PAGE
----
In the beginning of the world, when people and animals were all the same, there
was only one tobacco plant, to which they all came for their tobacco until the
Dagûlʻkû geese stole it and carried it far away to the south. The people were
suffering without it, and there was one old woman who grew so thin and weak
that everybody said she would soon die unless she could get tobacco to keep her
Different animals offered to go for it, one after another, the larger ones first and
then the smaller ones, but the Dagûlʻkû saw and killed every one before he could
get to the plant. After the others the little Mole tried to reach it going under
the ground, but the Dagûlʻkû saw his track and killed him as he came out.
At last the Hummingbird offered, but the others said he was entirely too small
and might as well stay at home. He begged them to let him try, so they showed
him a plant in a field and told him to let them see how he would go about it. The
next moment he was gone and they saw him sitting on the plant, and then in a
moment he was back again, but no one had seen him going or coming, because
he was so swift. “This is the way I’ll do,” said the Hummingbird, so they let him
He flew off to the east, and when he came in sight of the tobacco the Dagûlʻkû
were watching all about it, but they could not see him because he was so smalland flew so swiftly. He darted down on the plant—tsa!—and snatched off the
top with the leaves and seeds, and was off again before the Dagûlʻkû knew what
had happened. Before he got home with the tobacco the old woman had fainted
and they thought she was dead, but he blew the smoke into her nostrils, and with
a cry of “Tsâ′lû! [Tobacco!]” she opened her eyes and was alive again.
The people had tobacco in the beginning, but they had used it all, and there was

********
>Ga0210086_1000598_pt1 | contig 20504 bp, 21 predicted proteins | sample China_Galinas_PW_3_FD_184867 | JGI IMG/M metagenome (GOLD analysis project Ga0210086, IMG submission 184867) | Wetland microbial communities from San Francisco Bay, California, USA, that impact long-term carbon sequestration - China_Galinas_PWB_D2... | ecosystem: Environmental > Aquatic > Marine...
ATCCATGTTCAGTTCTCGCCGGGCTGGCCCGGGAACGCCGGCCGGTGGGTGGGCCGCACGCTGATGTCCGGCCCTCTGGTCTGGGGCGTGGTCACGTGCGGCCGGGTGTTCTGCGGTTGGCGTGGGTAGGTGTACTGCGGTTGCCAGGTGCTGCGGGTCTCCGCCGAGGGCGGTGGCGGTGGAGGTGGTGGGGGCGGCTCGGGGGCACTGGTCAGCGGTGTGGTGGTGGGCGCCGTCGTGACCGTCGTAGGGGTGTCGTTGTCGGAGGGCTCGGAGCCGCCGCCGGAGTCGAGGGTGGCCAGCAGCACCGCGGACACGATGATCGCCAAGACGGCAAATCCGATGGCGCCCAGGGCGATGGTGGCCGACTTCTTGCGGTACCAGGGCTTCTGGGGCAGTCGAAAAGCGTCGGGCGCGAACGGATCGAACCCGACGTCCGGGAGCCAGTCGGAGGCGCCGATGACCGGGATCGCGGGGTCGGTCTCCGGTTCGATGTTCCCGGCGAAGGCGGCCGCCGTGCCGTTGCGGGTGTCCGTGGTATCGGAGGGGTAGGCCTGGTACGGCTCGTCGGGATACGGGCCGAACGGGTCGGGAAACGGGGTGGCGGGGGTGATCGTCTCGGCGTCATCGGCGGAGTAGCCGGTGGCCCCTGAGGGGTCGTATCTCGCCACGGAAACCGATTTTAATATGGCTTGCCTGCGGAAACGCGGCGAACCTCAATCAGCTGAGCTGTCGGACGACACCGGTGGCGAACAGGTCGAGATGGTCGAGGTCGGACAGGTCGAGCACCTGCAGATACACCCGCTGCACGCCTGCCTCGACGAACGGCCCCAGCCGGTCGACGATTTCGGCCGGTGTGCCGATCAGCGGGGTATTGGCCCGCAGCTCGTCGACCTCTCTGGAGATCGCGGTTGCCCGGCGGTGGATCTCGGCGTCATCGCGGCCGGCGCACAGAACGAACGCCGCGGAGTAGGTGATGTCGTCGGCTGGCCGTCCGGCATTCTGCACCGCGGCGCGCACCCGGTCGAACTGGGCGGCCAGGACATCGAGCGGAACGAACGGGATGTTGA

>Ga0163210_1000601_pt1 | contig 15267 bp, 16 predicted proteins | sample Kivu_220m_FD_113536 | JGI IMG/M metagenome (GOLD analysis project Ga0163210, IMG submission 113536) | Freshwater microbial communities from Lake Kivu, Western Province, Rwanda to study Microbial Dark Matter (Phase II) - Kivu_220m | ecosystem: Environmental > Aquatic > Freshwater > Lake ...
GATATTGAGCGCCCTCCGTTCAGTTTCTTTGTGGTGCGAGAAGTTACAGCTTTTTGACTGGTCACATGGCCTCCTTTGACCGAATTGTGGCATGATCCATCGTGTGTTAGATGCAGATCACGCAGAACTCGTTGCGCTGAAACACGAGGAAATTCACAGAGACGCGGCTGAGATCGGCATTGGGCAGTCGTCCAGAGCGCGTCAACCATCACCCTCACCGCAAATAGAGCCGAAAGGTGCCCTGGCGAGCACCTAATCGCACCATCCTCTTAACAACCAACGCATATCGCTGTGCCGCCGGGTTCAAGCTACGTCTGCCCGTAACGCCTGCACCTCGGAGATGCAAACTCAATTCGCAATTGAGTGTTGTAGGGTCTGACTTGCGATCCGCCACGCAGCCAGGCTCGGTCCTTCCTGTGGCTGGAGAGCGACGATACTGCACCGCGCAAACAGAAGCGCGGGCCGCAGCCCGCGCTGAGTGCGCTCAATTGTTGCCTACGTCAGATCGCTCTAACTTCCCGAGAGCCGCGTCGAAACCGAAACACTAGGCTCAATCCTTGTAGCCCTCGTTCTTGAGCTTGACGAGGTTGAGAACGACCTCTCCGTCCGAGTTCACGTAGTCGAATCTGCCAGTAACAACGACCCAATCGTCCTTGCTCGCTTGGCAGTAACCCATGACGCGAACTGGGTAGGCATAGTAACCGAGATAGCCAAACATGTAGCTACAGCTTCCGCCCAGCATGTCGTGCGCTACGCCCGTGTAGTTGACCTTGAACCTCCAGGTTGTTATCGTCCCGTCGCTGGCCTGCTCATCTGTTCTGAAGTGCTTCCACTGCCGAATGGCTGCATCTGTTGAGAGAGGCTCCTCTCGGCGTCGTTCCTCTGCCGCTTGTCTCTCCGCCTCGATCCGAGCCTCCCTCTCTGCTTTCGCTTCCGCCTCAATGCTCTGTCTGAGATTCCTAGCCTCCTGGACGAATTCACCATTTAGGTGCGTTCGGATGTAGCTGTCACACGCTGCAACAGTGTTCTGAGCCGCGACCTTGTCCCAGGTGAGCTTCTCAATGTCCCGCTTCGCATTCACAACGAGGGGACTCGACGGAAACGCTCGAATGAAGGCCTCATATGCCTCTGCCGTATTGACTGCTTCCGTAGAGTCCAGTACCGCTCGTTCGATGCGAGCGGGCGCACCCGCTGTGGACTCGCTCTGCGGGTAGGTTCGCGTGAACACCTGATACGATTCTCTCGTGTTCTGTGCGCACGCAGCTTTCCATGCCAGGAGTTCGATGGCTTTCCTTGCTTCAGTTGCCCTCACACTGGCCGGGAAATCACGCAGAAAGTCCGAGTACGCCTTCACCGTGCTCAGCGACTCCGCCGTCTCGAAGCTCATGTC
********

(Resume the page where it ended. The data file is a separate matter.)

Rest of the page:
great suffering for want of it. There was one old man so old that he had to be
kept alive smoking, and as his son did not want to see him die he decided to
go himself to try and get some more. The tobacco country was far in the south,
with high mountains all around it, and the passes were guarded, so that it was
very hard to get into it, but the young man was a conjurer and was not afraid. He
traveled southward until he came to the mountains on the border of the tobacco
country. Then he opened his medicine bag and took out a hummingbird skin and
put it over himself like a dress. Now he was a hummingbird and flew over the
mountains to the tobacco field and pulled some of the leaves and seed and put
them into his medicine bag. He was so small and swift that the guards, whoever
they were, did not see him, and when he had taken as much as he could carry he
flew back over the mountains in the same way. Then he took off the
hummingbird skin and put it into his medicine bag, and was a man again. He
started home, and on his way came to a tree that had a hole in the trunk, like a
door, near the first branches, and a very pretty woman was looking out from it.
He stopped and tried to climb the tree, but although he was a good climber he
found that he always slipped back. He put on a pair of medicine moccasins from
his pouch, and then he could climb the tree, but when he reached the first
branches he looked up and the hole was still as far away as before. He climbed
higher and higher, but every time he looked up the hole seemed to be farther
than before, until at last he was tired and came down again. When he reached
home he found his father very weak, but still alive, and one draw at the pipe
made him strong again. The people planted the seed and have had tobacco ever